WASHINGTON, December 2, 2009 - Comcast announced Tuesday the pilot market launch of a data usage meter the company plans to soon roll out nationally.
The meter is meant to help make customers aware of how much data they consume in a month, Jason Livingood, executive director of internet systems for Comcast, wrote on a company blog. Comcast has a company policy against excessive use of bandwidth or currently data usage above 250 Gigabytes per month per Comcast high-speed internet residential customer account.
According to the company, “excessive users consume so much data that the usage could negatively impact the online service for other customers.” If a consumer hogs too much bandwidth Comcast will terminate the individual’s account after one warning has been given.
“Only a small fraction of the tiny number of users who are identified as excessive users ever have their service terminated for one year because of continued excessive use,” holds Comcast. The company adds that some customers identified as excessive users in the past were not aware of the activity that caused the excessive use and consequently made changes to correct the problem.
Comcast said Tuesday that the product meter, which is being tried out in Portland, Oregon, measures “all data usage over a cable modem.”
In a question and answer section of its Web site, Comcast responds to “Why didn't Comcast just wait until the data usage meter was ready and then implement the 250 GB threshold?” The company replies that “Our excessive use program is not new—it’s been around for years. The only difference is that in the past we didn't provide a specific number regarding data usage. We felt it was important to move forward and disclose the threshold to your since we did receive questions about what would constitute excessive use.”
Comcast also addresses on its Web site why customers who use more data than others pay the same amount for their service each month. Comcast says “the pricing of our high-speed Internet service is currently based on speed, not data usage … Every speed tier has the same excessive use policy. As many other ISPs do, we have based pricing on speeds ever since we introduced our high-speed Internet service. We have also maintained an excessive use policy on all our speed tiers for years, so nothing has changed for our customers.”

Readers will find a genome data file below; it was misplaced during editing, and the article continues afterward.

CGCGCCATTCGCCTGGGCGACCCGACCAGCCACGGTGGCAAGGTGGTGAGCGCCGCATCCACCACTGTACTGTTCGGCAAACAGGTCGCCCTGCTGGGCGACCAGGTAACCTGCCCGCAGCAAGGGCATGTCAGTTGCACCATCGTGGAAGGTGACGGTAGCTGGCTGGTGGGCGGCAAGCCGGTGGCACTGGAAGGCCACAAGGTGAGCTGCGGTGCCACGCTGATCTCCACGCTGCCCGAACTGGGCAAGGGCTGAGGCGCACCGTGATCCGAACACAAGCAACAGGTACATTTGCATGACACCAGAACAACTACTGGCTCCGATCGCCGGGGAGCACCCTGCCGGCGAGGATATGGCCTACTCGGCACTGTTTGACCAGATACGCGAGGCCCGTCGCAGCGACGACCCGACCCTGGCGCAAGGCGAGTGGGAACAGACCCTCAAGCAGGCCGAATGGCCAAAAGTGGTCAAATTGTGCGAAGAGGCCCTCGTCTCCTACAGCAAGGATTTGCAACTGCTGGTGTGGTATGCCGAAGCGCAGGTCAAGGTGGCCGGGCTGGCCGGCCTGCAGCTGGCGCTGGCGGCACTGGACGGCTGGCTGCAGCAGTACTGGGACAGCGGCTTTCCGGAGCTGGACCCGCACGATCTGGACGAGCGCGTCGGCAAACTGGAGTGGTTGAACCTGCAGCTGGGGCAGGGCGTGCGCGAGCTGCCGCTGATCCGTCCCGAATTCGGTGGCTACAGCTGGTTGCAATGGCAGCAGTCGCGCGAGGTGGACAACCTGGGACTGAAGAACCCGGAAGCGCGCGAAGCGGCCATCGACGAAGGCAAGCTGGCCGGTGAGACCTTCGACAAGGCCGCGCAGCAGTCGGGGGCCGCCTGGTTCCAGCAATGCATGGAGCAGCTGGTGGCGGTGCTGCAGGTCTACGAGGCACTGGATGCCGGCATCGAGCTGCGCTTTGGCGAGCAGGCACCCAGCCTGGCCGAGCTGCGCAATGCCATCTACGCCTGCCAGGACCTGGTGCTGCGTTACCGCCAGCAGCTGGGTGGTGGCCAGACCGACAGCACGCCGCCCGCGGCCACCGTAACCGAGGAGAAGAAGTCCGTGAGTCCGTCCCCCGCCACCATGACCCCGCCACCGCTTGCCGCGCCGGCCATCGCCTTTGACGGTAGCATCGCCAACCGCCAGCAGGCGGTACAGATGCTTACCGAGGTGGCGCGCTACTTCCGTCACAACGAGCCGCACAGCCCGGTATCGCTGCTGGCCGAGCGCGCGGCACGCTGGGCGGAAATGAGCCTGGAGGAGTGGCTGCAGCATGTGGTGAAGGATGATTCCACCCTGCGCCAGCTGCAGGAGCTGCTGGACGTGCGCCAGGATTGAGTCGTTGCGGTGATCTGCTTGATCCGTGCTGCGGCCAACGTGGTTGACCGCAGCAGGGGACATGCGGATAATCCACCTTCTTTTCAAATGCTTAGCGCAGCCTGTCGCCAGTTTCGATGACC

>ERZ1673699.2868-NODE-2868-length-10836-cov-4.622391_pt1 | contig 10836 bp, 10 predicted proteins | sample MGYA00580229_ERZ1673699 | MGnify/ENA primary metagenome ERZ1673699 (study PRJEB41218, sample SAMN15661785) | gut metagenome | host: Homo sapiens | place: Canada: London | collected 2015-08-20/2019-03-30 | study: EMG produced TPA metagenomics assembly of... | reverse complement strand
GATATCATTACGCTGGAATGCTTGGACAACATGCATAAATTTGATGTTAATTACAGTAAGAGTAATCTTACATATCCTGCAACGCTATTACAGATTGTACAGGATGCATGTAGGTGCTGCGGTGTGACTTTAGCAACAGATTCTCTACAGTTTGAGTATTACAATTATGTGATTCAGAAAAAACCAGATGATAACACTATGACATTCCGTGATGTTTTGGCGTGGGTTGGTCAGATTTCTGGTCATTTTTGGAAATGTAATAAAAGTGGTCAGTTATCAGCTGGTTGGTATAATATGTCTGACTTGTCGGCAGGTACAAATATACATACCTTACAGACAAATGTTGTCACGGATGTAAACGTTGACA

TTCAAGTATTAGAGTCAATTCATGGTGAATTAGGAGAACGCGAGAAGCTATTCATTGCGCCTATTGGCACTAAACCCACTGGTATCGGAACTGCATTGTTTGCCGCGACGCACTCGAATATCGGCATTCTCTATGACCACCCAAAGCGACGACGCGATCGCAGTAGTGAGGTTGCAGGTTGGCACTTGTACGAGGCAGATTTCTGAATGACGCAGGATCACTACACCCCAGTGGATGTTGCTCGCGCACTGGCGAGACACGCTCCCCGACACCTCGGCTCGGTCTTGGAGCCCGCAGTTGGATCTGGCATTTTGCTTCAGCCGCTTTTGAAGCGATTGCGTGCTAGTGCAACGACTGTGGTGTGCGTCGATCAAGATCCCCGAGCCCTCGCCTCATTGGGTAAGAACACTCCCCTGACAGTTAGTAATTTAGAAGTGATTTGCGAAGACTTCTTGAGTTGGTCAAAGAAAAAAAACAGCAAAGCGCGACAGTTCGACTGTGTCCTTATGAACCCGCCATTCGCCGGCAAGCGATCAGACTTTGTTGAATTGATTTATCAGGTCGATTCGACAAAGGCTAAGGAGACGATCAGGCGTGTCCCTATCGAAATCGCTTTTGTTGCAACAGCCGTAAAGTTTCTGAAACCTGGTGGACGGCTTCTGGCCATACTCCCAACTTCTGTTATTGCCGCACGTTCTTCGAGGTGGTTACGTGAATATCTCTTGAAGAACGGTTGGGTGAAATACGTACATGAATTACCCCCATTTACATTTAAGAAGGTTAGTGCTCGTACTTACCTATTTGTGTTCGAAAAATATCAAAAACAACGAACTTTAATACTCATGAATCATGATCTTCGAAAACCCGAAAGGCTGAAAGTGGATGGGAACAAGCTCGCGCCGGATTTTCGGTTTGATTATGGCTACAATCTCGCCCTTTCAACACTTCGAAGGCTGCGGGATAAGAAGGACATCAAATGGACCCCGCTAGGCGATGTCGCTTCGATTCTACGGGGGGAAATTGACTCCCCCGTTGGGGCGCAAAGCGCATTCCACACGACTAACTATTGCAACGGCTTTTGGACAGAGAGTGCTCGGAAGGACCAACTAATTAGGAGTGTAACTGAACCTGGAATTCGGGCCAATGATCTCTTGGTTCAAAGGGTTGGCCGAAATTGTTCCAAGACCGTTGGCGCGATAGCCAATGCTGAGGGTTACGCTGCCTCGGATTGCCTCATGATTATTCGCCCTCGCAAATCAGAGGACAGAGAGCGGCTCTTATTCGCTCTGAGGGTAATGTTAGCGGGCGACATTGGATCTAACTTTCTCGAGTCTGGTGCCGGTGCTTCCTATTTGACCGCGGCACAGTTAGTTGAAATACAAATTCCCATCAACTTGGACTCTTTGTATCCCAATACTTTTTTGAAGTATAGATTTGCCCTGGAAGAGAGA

Comcast’s trial data meter attempt comes at a time when the U.S. government is considering whether to regulate Internet access via net neutrality principles, which deals with how broadband providers may charge differential rates for preferred business customers. The FCC submitted Monday its official rulemaking notice (PDF) in the Federal Register.
- UTOPIA Fiber Announces Completion of Latest Round of Funding, a $48 Million Network Expansion
- Prakash Sangam: China’s Huawei Clones Are Greater Threat to National Security than Huawei
- The California Consumer Privacy Act Lets People Know What Information is Collected, But Can’t Stop It
- FCC Chairman Ajit Pai Announces Public Auction of C-Band, Connecticut Peels Back Broadband Barriers
- Commerce Department Extends Huawei Temporary General License For 90 Days
Signup for Broadband Breakfast
Intellectual Property4 months ago
In Congressional Oversight Hearing, Register of Copyrights Says Office Is Responding to Online Users
Broadband Data5 months ago
California Report: Income Most Significant Factor in Low Broadband Adoption
Broadband Data6 months ago
Pennsylvania Broadband Speeds Worse Than Previously Believed, According to State Report
Privacy and Security3 months ago
Comparing Privacy Policies for Wearable Fitness Trackers: Apple, Fitbit, Xiaomi and Under Armour
Antitrust2 months ago
Addressing the Impact of Big Data Upon Antitrust is More Complicated Than a Big Tech Breakup
Expert Opinion4 months ago
Geoff Mulligan: A ‘Dumb’ Way to Build Smart Cities
Antitrust2 months ago
Broadband Roundup: Everyone (Almost) Gangs Up on Google, Muni Broadband Fact Sheet, SHLB Anchornet Conference
Broadband Roundup3 months ago
Cable Industry Touts Energy Efficiency, Next Century Highlights Open Access Fiber, Aspen Forum Set